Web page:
BEIJING - China's soybean imports in March tumbled to their lowest for the month in four years, data showed on Friday, as high prices and poor hog margins discouraged crushing for feed consumption.

Total imports for the month came to 5.54 million metric tons, down nearly 20% from the same period last year, according to the General Administration of Customs.

Soybean arrivals into the world's top soybean buyer in January-March amounted to 18.58 million tons, shrinking 10.8% from 20.83 million tons in the same quarter last year, the data also showed.

That is the lowest first quarter import figure since 2020, in line with forecasts by analysts and traders for first-quarter arrivals to reach 18-19 million metric tons.

This reflects the reality that China's soybean demand is relatively weak due to poor profits at the livestock sector affecting demand for soymeal, said Liu Jinlu, agricultural researcher at Guoyuan Futures.

"The high cost of imported soybeans this year has also impacted the incentive for Chinese buyers to import soybeans," she said.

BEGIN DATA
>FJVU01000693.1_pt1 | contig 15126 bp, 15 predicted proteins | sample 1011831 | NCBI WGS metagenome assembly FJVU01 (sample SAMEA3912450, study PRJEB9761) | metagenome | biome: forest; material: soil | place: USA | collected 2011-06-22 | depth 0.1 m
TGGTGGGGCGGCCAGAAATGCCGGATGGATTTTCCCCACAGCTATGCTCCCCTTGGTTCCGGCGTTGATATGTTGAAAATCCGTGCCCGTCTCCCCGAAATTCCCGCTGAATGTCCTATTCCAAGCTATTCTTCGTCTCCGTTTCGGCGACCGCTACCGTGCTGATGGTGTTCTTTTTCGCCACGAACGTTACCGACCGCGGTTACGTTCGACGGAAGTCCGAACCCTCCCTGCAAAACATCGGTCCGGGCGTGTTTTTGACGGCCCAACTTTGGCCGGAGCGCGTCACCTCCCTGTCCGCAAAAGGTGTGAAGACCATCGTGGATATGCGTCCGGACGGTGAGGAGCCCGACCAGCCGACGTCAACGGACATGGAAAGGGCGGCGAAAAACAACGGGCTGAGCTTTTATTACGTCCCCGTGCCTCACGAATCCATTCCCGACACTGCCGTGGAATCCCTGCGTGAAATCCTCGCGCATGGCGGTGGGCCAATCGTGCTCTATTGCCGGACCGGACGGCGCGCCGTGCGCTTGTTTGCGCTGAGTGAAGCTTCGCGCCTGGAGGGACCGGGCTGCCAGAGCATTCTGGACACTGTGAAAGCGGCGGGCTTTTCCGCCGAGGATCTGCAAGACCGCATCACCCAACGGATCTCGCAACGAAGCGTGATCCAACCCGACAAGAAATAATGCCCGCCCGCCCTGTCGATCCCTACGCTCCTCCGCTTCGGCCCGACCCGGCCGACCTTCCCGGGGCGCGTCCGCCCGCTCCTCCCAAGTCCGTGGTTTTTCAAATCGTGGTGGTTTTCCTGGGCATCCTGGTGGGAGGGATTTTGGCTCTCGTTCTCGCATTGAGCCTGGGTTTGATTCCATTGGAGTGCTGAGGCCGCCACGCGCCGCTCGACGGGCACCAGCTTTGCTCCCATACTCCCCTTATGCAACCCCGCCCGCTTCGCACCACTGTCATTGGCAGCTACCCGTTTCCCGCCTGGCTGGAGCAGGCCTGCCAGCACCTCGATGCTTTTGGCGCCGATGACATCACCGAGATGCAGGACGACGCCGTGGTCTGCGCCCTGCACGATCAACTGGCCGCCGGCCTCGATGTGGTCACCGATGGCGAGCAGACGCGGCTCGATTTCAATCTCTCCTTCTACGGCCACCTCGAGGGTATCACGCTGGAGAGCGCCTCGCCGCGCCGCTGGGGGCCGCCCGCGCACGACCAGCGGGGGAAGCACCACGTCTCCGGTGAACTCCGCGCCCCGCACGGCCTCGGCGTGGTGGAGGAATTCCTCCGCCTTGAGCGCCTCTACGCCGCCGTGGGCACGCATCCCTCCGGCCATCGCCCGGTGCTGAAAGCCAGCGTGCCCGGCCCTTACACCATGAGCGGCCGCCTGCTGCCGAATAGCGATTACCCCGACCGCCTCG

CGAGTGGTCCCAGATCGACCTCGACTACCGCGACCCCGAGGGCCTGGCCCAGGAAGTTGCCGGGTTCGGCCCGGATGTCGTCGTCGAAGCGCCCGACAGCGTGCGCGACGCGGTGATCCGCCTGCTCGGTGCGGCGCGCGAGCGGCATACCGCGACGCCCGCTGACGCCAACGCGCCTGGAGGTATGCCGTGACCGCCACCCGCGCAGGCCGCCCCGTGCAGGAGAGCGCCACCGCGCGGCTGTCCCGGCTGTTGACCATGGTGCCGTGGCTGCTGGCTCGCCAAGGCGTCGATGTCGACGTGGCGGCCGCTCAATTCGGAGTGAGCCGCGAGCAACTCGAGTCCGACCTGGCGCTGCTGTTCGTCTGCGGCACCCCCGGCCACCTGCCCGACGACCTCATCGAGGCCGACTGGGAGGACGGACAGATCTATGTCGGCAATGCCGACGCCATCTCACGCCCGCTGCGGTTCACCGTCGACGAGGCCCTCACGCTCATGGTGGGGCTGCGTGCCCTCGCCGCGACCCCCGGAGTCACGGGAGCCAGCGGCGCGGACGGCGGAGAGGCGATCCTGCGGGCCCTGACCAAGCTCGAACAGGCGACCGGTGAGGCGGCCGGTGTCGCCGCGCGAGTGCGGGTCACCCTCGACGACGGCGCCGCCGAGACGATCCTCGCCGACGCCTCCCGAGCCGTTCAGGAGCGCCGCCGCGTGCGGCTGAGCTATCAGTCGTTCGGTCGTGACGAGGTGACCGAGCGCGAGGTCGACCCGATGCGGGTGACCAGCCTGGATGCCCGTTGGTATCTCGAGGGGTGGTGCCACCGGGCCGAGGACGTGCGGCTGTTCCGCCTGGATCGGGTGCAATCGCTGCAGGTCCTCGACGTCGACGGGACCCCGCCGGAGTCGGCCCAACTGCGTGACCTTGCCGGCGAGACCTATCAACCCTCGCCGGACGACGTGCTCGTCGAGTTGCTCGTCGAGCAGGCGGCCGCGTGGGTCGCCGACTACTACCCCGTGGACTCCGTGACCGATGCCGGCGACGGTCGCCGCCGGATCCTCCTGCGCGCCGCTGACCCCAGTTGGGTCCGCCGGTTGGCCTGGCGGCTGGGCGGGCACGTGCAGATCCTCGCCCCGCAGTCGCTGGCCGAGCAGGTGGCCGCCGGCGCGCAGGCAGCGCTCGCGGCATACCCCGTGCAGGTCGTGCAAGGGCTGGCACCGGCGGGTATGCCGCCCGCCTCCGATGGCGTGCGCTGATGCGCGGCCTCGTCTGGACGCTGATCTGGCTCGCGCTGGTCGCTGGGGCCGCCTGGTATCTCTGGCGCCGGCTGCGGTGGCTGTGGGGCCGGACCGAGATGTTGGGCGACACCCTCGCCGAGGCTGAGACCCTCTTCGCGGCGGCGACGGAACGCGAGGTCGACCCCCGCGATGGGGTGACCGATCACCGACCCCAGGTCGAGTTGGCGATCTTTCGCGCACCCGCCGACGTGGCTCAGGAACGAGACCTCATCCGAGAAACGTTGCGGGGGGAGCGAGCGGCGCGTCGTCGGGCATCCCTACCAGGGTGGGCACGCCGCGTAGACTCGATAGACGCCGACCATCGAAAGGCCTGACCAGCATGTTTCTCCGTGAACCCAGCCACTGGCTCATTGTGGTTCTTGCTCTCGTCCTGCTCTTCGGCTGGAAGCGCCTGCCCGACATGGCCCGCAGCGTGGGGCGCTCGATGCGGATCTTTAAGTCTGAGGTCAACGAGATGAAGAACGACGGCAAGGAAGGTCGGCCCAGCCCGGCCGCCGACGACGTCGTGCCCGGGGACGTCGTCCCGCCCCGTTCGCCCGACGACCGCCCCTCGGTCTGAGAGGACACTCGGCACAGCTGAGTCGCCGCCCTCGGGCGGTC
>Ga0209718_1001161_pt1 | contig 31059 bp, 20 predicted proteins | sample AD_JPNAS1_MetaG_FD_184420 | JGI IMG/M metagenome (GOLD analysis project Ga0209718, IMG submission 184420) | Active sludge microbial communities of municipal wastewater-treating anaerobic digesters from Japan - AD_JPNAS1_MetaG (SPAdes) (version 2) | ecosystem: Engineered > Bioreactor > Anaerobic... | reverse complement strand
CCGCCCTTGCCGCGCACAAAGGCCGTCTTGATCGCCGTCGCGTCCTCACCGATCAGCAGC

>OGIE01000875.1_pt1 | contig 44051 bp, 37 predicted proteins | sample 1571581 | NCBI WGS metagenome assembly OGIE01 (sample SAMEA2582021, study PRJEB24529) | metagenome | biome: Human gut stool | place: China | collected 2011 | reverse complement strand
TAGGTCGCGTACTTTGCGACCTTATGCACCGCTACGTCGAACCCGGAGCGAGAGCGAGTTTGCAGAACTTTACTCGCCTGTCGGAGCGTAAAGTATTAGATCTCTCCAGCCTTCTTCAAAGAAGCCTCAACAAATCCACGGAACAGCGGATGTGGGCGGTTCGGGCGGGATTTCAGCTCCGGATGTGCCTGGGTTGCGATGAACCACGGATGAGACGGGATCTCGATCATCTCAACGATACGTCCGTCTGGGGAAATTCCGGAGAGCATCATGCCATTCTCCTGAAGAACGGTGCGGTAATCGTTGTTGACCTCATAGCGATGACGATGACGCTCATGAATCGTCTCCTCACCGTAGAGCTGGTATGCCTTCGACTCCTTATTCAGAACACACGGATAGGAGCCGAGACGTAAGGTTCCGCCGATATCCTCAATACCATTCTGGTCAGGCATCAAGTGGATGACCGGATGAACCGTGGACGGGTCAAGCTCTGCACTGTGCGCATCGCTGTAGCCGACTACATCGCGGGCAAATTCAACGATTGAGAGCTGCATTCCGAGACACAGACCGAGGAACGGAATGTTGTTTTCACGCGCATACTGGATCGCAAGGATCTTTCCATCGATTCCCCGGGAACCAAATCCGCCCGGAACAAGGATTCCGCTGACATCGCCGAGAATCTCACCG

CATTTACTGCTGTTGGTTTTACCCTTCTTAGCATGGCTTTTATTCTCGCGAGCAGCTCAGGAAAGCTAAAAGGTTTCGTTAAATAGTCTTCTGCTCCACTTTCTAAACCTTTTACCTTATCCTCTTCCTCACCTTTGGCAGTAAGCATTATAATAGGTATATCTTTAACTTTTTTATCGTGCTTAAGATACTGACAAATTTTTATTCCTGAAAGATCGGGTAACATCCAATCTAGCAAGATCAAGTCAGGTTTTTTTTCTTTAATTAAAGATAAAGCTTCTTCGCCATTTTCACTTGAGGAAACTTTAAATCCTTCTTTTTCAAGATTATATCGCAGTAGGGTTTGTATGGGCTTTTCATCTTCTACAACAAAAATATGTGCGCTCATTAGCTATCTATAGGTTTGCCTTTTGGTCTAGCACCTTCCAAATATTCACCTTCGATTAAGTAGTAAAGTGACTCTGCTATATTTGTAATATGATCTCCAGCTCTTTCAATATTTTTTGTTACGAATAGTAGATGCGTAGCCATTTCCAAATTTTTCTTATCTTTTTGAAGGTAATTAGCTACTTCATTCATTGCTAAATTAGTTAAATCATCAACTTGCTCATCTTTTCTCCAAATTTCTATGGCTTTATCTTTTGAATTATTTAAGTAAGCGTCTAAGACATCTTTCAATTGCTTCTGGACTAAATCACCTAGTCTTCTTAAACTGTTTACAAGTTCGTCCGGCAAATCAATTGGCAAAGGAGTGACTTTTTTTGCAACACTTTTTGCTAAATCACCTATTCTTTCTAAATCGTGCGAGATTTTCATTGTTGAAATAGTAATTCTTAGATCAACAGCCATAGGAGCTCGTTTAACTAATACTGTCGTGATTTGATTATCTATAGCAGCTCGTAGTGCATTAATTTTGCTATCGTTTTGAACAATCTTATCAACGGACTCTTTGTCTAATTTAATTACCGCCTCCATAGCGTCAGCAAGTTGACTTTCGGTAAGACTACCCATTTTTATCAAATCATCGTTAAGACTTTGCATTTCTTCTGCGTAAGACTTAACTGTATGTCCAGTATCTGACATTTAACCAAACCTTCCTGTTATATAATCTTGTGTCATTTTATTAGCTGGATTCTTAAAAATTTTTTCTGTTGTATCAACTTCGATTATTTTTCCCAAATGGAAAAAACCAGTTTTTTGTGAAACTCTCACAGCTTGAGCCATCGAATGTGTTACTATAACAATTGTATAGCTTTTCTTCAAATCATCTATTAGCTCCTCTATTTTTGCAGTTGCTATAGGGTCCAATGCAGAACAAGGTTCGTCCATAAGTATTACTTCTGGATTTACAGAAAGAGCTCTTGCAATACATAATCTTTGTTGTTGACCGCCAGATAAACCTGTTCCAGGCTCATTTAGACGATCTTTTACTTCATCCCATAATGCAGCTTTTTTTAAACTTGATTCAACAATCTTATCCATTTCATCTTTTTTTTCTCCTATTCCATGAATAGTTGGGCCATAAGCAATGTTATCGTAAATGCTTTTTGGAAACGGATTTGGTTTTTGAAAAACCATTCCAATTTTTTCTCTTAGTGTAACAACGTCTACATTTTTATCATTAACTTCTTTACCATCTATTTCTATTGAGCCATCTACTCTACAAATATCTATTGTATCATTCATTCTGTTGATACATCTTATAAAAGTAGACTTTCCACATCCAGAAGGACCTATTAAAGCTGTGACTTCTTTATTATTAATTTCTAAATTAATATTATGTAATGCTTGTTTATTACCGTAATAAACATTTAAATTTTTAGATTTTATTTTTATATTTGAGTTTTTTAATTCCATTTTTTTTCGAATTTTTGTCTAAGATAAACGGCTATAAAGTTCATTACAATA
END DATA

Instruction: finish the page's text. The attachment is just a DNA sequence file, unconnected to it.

China buys soybeans to crush into meal for animal feed and oil for cooking.

Soybean imports are expected to jump in the second quarter after the completion of the harvest season in Brazil.

"We believe the imports will still continue to grow this year, but the growth rate will decrease as China's feed demand is weak, and consumer consumption is also weak," said Rosa Wang, analyst at Shanghai-based agro-consultancy JCI.

China's cereal and oilseed imports are expected to remain near record highs this year despite a recent spate of cancellations as lower global prices and a domestic output shortfall prompt purchases.

Brazil's soybean harvest for the 2023/24 cycle had reached 78% of the planted area as of last Thursday, agribusiness consultancy AgRural said on Monday.

A record soybean harvest in Brazil's southernmost state should offset losses in the drought-hit centre west, keeping a lid on prices in the world's largest producer and exporter and slowing the pace of sales, according to local farmers and cooperatives.

(Reporting by Mei Mei Chu; Editing by Peter Graff and Jacqueline Wong)